The consequences of delayed payment of inheritance tax can be severe, with interest charges compounding over time.

Executors may find themselves in a challenging position – especially if the estate lacks liquidity or if there are disputes among beneficiaries.

To reduce the risk of accruing substantial interest, be sure to address the tax liability promptly and explore available payment options. You can request to postpone payments through the government website.


Options for Settling Inheritance Tax

There are several ways you can settle inheritance tax – and the most appropriate choice will depend on the circumstances of the estate and the financial capabilities of the beneficiaries.


Liquidating Assets

Selling assets from the estate, such as property or investments, can provide the necessary funds to settle the inheritance tax liability.

This approach may require careful consideration, as it could impact the overall value of the estate and the inheritances received by beneficiaries.



Executors or beneficiaries may opt to release funds to borrow and cover the inheritance tax liability, with the expectation that the debt will be repaid using assets from the estate.

This strategy requires a careful assessment of the estate’s financial situation and the ability to repay the borrowed amount within a reasonable timeframe.


Instalment Plans

Some jurisdictions offer instalment plans that allow beneficiaries to pay the inheritance tax in multiple payments over an extended period.

While this option can provide flexibility, be aware of any associated interest rates and penalties if you want to keep a tax-free allowance.


Insurance Policies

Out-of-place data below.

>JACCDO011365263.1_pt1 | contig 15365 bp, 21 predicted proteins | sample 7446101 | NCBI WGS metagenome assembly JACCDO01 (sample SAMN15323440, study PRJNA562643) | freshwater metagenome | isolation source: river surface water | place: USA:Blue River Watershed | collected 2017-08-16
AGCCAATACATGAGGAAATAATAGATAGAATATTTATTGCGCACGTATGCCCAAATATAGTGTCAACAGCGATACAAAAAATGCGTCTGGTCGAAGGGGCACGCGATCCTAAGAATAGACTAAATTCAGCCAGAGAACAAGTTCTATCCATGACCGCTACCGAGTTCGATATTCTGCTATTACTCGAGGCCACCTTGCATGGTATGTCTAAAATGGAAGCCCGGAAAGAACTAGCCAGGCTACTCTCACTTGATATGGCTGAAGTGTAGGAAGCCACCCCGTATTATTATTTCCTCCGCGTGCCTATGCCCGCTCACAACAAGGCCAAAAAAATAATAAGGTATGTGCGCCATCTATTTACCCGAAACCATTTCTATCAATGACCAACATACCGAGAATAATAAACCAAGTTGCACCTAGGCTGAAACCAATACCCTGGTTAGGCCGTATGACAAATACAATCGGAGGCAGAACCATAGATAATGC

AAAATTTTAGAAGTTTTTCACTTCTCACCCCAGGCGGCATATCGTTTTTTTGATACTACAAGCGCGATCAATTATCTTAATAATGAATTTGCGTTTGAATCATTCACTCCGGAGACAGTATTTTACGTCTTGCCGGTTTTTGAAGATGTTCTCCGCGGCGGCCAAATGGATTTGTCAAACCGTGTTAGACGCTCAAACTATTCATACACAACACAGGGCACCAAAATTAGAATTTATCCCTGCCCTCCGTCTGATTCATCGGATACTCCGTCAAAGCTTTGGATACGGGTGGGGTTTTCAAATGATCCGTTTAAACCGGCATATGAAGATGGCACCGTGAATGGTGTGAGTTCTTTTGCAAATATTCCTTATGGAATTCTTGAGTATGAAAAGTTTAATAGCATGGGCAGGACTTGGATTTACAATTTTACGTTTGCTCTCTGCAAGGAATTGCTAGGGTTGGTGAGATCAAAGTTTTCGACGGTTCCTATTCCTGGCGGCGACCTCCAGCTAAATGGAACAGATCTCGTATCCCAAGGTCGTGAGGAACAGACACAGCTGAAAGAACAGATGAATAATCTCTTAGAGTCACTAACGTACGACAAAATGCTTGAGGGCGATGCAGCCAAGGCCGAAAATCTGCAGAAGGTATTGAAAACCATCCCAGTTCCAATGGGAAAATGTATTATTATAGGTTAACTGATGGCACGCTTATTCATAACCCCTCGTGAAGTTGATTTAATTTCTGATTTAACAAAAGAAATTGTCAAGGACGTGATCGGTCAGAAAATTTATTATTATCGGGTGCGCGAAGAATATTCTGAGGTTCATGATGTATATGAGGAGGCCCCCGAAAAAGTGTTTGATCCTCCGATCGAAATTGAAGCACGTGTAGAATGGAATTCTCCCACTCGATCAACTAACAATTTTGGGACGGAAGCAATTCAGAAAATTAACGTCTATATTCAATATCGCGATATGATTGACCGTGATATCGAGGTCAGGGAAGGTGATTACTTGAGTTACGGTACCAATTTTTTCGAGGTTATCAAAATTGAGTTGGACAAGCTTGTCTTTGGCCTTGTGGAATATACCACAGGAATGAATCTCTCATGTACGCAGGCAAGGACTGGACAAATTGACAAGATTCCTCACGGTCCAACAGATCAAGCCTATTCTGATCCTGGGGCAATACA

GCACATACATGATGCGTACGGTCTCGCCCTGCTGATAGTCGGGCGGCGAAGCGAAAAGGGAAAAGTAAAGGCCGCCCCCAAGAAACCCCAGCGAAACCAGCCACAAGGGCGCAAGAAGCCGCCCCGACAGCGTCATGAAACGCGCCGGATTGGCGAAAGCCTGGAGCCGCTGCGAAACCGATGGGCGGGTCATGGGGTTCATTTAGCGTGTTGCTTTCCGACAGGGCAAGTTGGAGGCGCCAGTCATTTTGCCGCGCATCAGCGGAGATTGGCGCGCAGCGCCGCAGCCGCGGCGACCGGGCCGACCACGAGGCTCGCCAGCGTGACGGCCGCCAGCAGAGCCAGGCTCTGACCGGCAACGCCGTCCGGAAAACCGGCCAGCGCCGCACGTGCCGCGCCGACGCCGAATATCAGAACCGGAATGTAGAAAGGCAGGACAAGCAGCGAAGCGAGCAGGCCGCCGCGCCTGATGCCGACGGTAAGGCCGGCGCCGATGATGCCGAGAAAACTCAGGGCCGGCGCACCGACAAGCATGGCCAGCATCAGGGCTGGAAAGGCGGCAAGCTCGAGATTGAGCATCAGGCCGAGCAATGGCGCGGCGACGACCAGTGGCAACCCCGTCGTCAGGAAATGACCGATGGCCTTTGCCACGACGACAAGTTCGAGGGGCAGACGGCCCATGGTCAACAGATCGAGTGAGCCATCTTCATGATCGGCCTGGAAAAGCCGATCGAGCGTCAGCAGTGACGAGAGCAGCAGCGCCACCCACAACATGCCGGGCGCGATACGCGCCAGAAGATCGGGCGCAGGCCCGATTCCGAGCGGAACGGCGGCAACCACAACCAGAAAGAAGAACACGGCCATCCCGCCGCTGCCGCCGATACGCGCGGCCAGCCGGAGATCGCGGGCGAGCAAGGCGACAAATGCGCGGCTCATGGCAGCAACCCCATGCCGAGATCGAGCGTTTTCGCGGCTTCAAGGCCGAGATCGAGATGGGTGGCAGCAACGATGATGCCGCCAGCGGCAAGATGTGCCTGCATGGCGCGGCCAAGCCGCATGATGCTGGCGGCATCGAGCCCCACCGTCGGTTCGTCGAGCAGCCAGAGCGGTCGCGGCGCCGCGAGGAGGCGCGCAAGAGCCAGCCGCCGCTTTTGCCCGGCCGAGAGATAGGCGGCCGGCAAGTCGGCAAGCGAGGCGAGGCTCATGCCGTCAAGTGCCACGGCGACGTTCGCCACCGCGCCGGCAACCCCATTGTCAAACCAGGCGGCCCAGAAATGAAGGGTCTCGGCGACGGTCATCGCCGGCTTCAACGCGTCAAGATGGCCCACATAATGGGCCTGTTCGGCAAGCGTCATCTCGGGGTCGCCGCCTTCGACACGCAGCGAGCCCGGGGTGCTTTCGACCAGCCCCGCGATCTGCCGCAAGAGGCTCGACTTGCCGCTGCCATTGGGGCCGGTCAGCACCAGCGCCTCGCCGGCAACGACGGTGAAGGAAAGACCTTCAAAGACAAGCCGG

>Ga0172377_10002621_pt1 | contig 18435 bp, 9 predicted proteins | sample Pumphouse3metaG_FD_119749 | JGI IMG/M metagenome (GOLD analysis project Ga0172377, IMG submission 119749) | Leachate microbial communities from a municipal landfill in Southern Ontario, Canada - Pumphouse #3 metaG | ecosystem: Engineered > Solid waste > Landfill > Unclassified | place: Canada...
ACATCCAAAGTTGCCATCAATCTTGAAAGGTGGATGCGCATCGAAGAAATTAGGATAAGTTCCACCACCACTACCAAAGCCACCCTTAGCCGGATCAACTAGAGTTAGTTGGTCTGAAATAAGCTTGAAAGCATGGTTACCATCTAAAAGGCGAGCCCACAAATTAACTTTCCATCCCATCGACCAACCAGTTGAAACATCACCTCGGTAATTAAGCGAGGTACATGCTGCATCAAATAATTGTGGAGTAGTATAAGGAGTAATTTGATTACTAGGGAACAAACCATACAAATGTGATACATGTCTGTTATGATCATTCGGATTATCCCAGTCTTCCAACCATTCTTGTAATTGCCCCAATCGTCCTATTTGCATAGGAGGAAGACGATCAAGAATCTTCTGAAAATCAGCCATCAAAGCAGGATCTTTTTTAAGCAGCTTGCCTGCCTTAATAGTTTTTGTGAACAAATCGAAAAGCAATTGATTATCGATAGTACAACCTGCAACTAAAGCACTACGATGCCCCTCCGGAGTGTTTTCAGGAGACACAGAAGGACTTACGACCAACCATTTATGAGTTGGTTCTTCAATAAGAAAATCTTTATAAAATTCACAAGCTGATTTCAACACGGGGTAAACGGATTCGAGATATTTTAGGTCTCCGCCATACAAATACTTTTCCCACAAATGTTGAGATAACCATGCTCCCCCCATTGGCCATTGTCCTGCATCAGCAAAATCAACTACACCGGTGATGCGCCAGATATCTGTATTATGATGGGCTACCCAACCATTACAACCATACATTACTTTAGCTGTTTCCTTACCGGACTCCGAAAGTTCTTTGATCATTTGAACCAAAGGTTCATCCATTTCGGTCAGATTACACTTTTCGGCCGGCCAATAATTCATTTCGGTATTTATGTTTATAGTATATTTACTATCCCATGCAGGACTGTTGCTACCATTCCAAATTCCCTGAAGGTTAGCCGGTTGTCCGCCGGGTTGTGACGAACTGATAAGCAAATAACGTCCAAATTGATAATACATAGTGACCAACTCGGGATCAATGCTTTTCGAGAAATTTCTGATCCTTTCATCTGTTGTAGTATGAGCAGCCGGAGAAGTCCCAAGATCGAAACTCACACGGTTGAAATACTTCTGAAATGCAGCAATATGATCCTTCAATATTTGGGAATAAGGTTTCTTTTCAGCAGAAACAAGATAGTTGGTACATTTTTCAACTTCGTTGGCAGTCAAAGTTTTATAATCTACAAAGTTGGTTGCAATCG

In certain cases, the deceased may have taken out life insurance policies with the intention of covering the inheritance tax liability.

Executors should review the terms of any existing policies and explore this option as a potential source of funds.


Mitigating Interest Charges

While interest charges on inheritance tax may seem inevitable, there are steps that executors and beneficiaries can take to mitigate these additional costs. Proactive and strategic tax planning is key to avoiding unnecessary financial burdens. Here are some effective strategies to consider:


Early Assessment

Conducting a thorough assessment of the estate’s value and tax liability as early as possible allows for better financial planning. Executors can identify potential challenges and explore options for settling the tax without incurring excessive interest.


Professional Guidance

Seeking advice from tax professionals, accountants, or legal experts can help to streamline the process. Professionals can provide insights into the best strategies for minimising tax liability and managing interest charges.


Negotiation with Tax Authorities

In certain situations, tax authorities may be open to negotiation regarding interest charges. Executors and beneficiaries should communicate openly with the relevant authorities, explaining any challenges faced and exploring possible solutions.


Timely Payment

The most effective way to mitigate interest charges is to make timely payments. Executors should prioritise settling the inheritance tax promptly, even if it requires utilising available resources or exploring short-term financing options.


Inheritance Tax Support

Interest on inheritance tax is a significant consideration that should not be overlooked in the estate settlement process.

Executors and beneficiaries must be aware of the potential consequences of delayed payments and take proactive steps to address the tax liability promptly.

At Haggards Crowther, we are on hand to help to mitigate interest charges by providing comprehensive guidance on settlement strategies, such as:

  • Asset liquidation
  • Borrowing
  • Instalment plans
  • Leveraging existing insurance policies

Early assessment and proactive planning align seamlessly to minimise tax liability and manage interest costs effectively when it comes to inheritance tax.

Contact us today by calling 020 7384 0920 or emailing for enquiries and to find out how we can help you!